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CHAPTER 4: THE CONSTRUCTION PROCESS OF SEGMENTAL BRIDGES - page 3 / 47

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Chapter 4: The Construction Process of Segmental Bridges

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Some factors effectively contribute to initial and long-term reduction of the prestressing force. Immediate losses of prestress, also called initial losses, occur once the prestressing force is applied, after the concrete has been placed and cured. Loss of prestress needs to be anticipated during design. Long-term losses in concrete depend on its design mixture, curing, the environmental climate, and the member geometry. Textbooks give information on the reasons for prestress losses and provide many formulas to calculate their effect. The following Table 4-1 based on Barker and Puckett (1997, pp455-466) summarizes these effects:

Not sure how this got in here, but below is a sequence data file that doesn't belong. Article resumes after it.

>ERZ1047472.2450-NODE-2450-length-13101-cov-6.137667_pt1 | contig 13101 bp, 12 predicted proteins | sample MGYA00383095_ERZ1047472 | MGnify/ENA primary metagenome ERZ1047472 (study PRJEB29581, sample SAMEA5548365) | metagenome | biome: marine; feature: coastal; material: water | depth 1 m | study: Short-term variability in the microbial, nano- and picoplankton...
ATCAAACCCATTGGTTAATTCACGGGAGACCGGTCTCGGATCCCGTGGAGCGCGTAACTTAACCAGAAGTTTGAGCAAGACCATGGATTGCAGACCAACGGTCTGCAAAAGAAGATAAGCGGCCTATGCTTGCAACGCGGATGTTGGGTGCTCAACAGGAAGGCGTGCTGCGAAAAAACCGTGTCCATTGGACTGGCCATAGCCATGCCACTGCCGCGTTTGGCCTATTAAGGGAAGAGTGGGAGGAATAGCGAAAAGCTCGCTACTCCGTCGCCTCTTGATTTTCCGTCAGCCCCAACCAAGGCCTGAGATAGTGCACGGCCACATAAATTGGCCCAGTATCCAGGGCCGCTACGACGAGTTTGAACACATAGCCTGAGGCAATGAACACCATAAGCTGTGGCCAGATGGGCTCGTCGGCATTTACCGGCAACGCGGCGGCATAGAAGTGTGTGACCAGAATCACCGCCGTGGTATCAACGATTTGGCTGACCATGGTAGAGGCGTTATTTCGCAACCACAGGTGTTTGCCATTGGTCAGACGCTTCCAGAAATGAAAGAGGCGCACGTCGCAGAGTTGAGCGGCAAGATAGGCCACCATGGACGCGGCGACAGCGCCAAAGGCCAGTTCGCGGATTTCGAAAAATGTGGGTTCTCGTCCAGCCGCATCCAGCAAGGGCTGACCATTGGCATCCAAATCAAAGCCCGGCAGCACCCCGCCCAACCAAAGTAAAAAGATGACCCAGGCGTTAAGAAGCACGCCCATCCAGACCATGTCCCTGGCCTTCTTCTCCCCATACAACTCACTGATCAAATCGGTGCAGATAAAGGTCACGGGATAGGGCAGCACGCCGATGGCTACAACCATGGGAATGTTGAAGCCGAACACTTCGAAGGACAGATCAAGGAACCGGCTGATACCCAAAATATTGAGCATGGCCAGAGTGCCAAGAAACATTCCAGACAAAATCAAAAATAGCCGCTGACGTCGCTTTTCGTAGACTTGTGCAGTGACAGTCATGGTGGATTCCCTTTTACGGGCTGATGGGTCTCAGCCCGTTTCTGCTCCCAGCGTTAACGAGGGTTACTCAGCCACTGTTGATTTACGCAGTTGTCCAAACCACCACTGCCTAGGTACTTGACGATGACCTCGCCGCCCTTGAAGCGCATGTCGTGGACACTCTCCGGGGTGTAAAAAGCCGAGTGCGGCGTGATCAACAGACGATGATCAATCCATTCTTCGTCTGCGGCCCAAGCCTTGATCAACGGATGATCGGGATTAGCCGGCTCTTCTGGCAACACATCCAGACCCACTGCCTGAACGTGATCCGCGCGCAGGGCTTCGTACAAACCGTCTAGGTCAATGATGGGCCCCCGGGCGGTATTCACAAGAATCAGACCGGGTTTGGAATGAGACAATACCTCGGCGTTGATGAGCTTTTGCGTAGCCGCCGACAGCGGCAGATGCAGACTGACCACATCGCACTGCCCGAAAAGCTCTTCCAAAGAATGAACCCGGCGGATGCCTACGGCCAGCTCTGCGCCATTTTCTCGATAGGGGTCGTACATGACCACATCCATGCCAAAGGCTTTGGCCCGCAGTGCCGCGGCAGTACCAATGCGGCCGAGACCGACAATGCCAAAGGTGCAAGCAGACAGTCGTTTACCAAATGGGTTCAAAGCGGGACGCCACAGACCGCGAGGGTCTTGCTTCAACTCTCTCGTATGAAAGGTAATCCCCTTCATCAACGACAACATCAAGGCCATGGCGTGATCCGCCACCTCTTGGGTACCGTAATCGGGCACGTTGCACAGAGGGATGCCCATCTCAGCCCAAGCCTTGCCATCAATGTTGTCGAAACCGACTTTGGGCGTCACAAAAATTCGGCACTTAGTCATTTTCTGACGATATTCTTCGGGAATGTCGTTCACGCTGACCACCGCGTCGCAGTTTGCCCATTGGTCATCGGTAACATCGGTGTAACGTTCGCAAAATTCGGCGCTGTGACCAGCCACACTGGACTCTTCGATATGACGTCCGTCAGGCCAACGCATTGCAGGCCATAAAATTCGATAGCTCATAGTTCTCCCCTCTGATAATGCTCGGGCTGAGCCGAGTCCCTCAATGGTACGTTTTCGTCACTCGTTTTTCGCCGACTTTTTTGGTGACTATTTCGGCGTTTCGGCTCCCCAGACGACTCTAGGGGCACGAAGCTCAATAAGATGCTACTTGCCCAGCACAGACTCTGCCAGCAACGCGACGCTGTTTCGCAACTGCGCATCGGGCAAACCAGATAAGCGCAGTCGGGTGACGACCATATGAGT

Table 4-1: Influences Causing Loss of Prestressing Force

Initial loss of prestress Slippage of strands in the anchorages (before wedges or nuts grip firmly) Elastic shortening of concrete member (relieves previously stressed tendons)

Long-term loss of prestress Relaxation of steel strands (loss of stress under constant strain) Creep of concrete member (plastic deformation under constant stress)

Friction between tendon and duct interior (“wobble effect” because of curved ducts)

Shrinkage of concrete member (volume change due to evaporation)

4.1.2 Pre-Tensioning

Prestressing basically can be carried out as pre-tensioning and post-tensioning, referring to the time when the prestressing force is imposed with respect to casting. In pre-tensioning the tendons are anchored to e.g. a stiff frame around the casting bed and are prestressed before the concrete is placed. When the concrete has gained sufficient strength the tendons are relieved from their anchorages and stress the concrete through bond between steel and concrete. Menn (1990) notes that this method is especially feasible for precasting concrete elements because of the solid anchorages required.

4.1.3 Post-Tensioning

Post-tensioning denotes the method of stressing the tendons only after the concrete has reached a specified strength. To allow for the necessary movement of the tendons inside the concrete they

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